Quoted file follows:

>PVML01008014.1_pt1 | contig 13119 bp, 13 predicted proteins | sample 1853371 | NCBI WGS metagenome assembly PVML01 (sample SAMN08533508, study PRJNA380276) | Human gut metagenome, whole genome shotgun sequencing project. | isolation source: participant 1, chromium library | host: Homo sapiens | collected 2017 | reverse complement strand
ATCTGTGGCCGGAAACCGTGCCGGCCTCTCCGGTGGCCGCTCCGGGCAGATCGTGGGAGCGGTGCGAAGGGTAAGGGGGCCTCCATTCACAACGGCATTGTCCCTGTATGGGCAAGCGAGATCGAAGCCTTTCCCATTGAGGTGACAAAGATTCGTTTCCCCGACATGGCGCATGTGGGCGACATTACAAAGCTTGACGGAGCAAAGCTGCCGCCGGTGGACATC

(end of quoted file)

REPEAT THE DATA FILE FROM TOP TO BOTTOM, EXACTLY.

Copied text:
>PVML01008014.1_pt1 | contig 13119 bp, 13 predicted proteins | sample 1853371 | NCBI WGS metagenome assembly PVML01 (sample SAMN08533508, study PRJNA380276) | Human gut metagenome, whole genome shotgun sequencing project. | isolation source: participant 1, chromium library | host: Homo sapiens | collected 2017 | reverse complement strand
ATCTGTGGCCGGAAACCGTGCCGGCCTCTCCGGTGGCCGCTCCGGGCAGATCGTGGGAGCGGTGCGAAGGGTAAGGGGGCCTCCATTCACAACGGCATTGTCCCTGTATGGGCAAGCGAGATCGAAGCCTTTCCCATTGAGGTGACAAAGATTCGTTTCCCCGACATGGCGCATGTGGGCGACATTACAAAGCTTGACGGAGCAAAGCTGCCGCCGGTGGACATC